In this short essay I am attempting to explore the part that the location – the spatial and geographic situatedness, in as much as real and/or material1F – plays within the mechanisms and the dynamics of subjectivization. Here I am referring to a complex/complicated historico-politico cultural/national Subject, and more specifically to the Balkan (or/and the Southeast European) Subject with respect to the European Subject.2F
This is a debate, in terms of its theoretical backdrop, primarily indebted to the Foucaultian/Butlerian discursive tradition (theories of power and the performative powers of discourse as Power). Primarily though not puristically. Namely, there may be des demarches de discours, which may appear incongruent and/or even contradictory with the theoretical tradition I am primarily taking recourse to, as I have just stated. Here I am more specifically referring to the position of the “Name of the real/Real” within the discourse of this article. However, I prefer not to be hindered by the obligation of fidelity and loyalty towards any discursive/theoretical tradition or school, and this preference of mine is immanently linked with the very considerations I tend to purport here.
Namely, in the context of this debate, a key position is being assigned to the concept of the real/Real. The latter is, to a certain extent though not exclusively or entirely, informed with/as the Lacanian/Zizekian theoretical construction. The real/Real operating in this text is also informed – maybe even awkwardly, considering its simultaneous Lacanism – with its conceptualization and theorization by François Laruelle. Namely, Laruelle conceives the real as one in no oppositionary relation to the “fiction” (the imaginary, symbolic … illusion?), or rather in-no-relation with it, as Laruelle argues for “a thought of non-rapport”.
In an ironical move of (a seeming) contradiction, I shall, only briefly, apply the just renounced logic of opposition (and of the oppositionary relation between the real and the fiction) by dividing my discussion into two parts: of the “real” location (performing as imaginary); and of the “imaginary” location (performing as real).
The real is, I am aware, a more or less canceled category within/by the post-strucuturalist or post-modern theoretical moment. And from the influential contemporary theorizing of the socio-cultural and psycho-linguistic phenomena, by way of conferring to the real the position of the unthinkable Real, the very opposition is seemingly absent. However, I believe that this opposition is always already presupposed by these discourses and is of perhaps foundational [fundamental] or substantial significance for them. I have argued elsewhere on this matter more elaborately and more extensively, and here I shall offer only a brief account or a condensed argumentation, before moving to the question of the both aspects of the (Balkan) location.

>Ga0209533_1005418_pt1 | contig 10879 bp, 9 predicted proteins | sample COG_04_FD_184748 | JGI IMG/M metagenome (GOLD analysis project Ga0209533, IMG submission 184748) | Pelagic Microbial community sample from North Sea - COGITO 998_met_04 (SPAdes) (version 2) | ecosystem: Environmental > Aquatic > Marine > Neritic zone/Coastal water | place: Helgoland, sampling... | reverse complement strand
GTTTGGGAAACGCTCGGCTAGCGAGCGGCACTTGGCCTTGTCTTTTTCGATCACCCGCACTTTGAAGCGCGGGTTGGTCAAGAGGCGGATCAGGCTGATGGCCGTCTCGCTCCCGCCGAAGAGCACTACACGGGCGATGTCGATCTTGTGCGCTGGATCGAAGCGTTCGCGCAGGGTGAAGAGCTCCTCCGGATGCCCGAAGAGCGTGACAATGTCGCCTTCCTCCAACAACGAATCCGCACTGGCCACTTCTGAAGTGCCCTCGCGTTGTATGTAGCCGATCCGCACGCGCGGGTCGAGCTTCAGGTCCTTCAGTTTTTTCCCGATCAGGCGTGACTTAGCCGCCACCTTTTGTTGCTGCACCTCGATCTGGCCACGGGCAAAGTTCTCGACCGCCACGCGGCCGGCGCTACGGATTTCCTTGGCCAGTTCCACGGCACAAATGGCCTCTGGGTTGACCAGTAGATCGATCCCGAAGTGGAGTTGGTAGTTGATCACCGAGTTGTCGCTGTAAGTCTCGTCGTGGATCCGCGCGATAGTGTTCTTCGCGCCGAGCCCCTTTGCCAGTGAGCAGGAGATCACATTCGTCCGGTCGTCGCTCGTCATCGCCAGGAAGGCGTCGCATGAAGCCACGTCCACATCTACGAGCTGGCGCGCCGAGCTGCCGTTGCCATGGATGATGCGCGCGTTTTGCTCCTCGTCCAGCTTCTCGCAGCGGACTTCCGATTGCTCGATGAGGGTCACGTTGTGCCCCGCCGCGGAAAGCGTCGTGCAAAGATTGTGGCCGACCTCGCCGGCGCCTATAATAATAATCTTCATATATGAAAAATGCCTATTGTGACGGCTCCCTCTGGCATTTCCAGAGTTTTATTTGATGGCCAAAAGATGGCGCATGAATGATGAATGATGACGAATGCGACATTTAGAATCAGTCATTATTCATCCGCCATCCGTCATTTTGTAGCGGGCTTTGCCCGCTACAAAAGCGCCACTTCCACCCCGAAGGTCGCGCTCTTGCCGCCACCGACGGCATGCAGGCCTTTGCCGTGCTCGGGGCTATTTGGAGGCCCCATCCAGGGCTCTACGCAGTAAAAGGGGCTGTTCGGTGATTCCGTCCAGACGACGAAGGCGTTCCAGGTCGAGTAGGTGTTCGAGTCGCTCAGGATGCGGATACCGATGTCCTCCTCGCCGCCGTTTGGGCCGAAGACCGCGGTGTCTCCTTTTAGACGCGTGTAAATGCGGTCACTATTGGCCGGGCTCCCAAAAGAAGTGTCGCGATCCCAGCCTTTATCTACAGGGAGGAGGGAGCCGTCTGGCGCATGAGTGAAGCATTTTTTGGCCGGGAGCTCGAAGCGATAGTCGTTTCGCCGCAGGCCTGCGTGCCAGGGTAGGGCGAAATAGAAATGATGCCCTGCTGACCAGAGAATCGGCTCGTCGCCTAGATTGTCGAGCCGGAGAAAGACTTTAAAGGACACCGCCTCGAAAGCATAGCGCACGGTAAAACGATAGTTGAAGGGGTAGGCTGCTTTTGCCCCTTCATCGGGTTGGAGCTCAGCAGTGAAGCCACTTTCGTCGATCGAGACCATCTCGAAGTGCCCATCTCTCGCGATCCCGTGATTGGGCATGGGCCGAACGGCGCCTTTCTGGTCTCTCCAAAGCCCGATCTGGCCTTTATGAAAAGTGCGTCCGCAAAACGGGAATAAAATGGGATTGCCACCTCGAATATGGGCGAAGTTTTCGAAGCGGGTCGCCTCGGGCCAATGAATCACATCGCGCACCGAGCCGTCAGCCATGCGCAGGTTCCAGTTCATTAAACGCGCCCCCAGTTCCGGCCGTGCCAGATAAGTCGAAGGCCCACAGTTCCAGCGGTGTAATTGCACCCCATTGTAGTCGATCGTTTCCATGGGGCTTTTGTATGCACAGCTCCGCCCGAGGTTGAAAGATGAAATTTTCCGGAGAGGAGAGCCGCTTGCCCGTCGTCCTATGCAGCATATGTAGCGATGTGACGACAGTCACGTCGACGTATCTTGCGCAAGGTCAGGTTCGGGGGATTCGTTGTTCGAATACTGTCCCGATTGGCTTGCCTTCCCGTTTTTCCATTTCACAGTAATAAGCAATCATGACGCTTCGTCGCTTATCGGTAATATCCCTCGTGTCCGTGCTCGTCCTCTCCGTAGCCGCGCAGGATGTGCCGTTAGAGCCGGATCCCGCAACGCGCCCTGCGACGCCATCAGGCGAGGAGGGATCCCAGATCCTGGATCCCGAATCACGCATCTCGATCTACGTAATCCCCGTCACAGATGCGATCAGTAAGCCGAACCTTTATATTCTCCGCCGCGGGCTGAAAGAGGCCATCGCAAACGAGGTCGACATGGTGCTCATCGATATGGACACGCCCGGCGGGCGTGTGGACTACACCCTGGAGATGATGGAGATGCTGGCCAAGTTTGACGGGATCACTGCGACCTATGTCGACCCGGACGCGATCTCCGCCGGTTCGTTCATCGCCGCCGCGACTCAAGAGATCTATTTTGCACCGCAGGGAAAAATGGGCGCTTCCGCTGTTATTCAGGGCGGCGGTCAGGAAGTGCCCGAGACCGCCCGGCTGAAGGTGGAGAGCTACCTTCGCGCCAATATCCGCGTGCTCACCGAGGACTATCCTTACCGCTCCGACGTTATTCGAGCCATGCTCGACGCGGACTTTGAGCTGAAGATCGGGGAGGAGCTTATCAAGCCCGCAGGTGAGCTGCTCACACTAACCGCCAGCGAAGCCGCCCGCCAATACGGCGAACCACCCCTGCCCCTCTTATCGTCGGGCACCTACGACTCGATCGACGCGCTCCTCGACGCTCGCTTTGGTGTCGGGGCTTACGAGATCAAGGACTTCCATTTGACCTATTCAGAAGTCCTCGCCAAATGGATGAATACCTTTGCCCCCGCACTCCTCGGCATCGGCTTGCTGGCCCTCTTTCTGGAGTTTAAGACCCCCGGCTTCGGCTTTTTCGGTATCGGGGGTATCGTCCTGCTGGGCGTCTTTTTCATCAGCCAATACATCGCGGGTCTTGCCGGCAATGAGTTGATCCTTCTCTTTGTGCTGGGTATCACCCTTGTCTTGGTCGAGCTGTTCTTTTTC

The very axiomatic position of the real (or the Real) within the (or THE) discourses of today as unthinkable, excluded from the pure, ghostly pale-faced realm of the undisturbed noematicity of the sign/significance is revealing the presence of an oppositionary logic of exclusiveness. The sign is clean from the presence of the absent Real. Even in Lacanian and Zizekian discourse, the traumatizing Real, although one that intervenes within the signifying chain as its productive tuché, is still (and precisely) that which is outside the linguistic, uncontainable within and by Thought, it is still (and precisely) the unthinkable. Following the (short) tradition of critique of metaphysics, the post-structuralist and/or the postmodernist theoretical and philosophical discourses most often – when it comes to the question of its substance and its truthfulness (read: relation to the reality, the real) – define or qualify this realm of pure significance as imaginary. (Or symbolic, phantasmatic… – the non-real.) The overthrown idea/matter opposition has been replaced by that of imaginary (fiction)/real, the latter performing as the first (and replacing it as reinstating it).
1. With the entire ambiguity of the both terms/categories taken into account. After Judith Butler’s seminal deconstruction of the notion of the material and bodily in her 1993 book Bodies That Matter it has become rather difficult to “safely” operate with the undeconstructed notion of materiality as the pure category of the mysterious, speechless Material as opposed to the Sign, Idea… Butler has shown that the body, thus the “material” (and the notion of “materiality” itself), is always already “populated” by the phantasmatic. In other words, we always already conceive the material … in certain, different ways.
2. And I would like to call to your attention the fact that serious politico-theoretical discussion has started on both subjects (and Subjects); see Julija Kristeva, The Crisis of the European Subject… and Dusan Bjelic and Obrad Savic (eds), 2001. The Balkans as Metaphor. MIT Press (not yet published).